Are we safe enough? Plant managers can effectively mitigate risk through safety & security systems integration

Ask a plant manager why safety is important, and the answer is that protection of personnel, equipment, and the environment will prevent serious incidents. Ask an IT director, and it's data integrity and network availability that are crucial to safeguarding the entire plant and its productivity. No matter what perspective taken, all plant managers are asking themselves, “Are we safe enoug...

10/01/2008


Ask a plant manager why safety is important, and the answer is that protection of personnel, equipment, and the environment will prevent serious incidents. Ask an IT director, and it's data integrity and network availability that are crucial to safeguarding the entire plant and its productivity.

No matter what perspective taken, all plant managers are asking themselves, “Are we safe enough?” An integrated approach to plant safety and security improves business performance and peace of mind via interrelated layers of protection to deter, detect, and mitigate potential threats.

A process plant typically operates in what is called the “normal operation” zone. In this zone, the control system is tasked with keeping the process in this region of operations—and in most cases, it does. However, outside forces or disturbances can cause a process to deviate or drift from normal operation into the “upset condition” zone. In this zone, operator action is required. If left alone, the abnormal situation moves into the “critical situation” zone and emergency or mechanical shutdown action is taken to safeguard the plant.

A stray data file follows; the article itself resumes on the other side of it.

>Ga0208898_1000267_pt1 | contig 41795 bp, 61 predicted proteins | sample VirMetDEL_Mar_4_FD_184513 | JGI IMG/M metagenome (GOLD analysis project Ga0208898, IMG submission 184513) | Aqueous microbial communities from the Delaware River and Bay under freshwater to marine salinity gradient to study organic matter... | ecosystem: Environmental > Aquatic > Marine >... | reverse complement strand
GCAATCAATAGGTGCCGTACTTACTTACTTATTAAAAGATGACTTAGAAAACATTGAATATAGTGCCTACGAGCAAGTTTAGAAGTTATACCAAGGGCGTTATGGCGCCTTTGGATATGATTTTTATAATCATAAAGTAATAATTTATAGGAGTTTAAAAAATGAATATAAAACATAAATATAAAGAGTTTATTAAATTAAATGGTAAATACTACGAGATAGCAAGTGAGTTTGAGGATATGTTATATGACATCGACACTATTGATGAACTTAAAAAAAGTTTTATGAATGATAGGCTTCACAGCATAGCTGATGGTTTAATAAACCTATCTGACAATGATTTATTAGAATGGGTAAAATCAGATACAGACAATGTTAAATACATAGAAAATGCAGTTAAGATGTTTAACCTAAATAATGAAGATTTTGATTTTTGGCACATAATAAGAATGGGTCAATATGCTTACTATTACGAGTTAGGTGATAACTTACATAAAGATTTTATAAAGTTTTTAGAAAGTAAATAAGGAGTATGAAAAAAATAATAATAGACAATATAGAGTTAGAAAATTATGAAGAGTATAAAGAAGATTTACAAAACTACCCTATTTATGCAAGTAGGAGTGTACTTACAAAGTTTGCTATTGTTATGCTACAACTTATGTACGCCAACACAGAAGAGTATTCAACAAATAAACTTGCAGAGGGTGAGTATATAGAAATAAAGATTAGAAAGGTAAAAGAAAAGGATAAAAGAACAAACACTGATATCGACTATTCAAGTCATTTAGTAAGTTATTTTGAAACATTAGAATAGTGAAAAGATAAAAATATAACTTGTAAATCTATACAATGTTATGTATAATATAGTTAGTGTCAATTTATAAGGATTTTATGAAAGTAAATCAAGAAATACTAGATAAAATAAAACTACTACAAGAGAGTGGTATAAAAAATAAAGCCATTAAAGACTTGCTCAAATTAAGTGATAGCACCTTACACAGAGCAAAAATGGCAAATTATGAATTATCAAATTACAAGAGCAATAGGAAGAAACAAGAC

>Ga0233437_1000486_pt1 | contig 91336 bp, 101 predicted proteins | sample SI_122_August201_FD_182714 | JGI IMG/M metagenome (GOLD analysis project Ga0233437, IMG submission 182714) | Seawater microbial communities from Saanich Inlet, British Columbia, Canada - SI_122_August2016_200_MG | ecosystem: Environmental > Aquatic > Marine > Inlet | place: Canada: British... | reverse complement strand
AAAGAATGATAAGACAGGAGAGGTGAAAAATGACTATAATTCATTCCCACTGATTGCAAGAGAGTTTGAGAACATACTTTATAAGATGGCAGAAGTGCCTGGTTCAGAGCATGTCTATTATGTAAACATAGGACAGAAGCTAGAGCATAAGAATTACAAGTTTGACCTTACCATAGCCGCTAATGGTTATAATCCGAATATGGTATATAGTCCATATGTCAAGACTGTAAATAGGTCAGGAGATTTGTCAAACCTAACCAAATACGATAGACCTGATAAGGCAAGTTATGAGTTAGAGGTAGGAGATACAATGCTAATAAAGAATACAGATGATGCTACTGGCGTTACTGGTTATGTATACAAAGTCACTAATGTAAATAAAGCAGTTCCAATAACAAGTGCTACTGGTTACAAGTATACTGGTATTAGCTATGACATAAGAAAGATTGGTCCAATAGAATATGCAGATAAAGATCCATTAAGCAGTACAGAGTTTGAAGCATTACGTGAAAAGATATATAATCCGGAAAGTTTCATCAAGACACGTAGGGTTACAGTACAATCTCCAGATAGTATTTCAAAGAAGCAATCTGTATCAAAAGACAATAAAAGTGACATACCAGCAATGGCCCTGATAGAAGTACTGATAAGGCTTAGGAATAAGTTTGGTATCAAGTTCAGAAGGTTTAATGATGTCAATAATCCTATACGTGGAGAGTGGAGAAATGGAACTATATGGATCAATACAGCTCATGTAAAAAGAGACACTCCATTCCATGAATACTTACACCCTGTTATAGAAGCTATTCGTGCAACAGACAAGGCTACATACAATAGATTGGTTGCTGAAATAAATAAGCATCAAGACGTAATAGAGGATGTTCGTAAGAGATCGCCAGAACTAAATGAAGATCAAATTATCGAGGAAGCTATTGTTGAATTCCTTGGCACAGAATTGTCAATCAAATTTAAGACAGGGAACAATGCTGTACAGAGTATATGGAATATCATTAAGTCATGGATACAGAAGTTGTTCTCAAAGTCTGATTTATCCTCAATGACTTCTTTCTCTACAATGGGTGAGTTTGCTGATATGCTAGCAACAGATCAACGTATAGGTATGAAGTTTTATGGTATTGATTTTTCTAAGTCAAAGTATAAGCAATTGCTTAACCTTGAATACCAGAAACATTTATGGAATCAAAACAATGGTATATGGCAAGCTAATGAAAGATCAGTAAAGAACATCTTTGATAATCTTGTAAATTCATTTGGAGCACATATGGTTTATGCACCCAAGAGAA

One of the defining elements of an abnormal situation is the urgency surrounding a response. With a clear understanding of how abnormal situations develop, and with many tools available to mitigate these situations, one can prepare for the unexpected.

Layers of protection

The control system is composed of instrumentation and a distributed control system to maintain the process in the normal operating region. Inefficiencies can occur in a process, equipment can fail, and operations can drift beyond a safe zone. The intent of the asset-monitoring layer, which sits on top of the control system, is to give an early warning of pending failures before they become operational concerns.

The operator's first warning that the control system cannot cope with a pending condition is the alarm system. When properly engineered, the alarm system warns the operator that an action is required. From here, the operator needs to interact with the system to bring the process back to normal.

But system interlocks triggered by field switches, stored boundaries, or constraints may intervene. Typically these interlocks are built into the control logic to prevent equipment damage.

Within this category of interlocks is a work process to establish limits. In operations management, the critical, standard, and target boundaries of system variables or processes must be clearly understood and defined. This requires supporting information including the purpose of the measurement, a piping instrumentation diagram reference, equipment constraints, corrosion control limit, safety limit, and environmental limit—all stored or referenced so that the database is a complete repository of the information associated with both the variable and the boundary.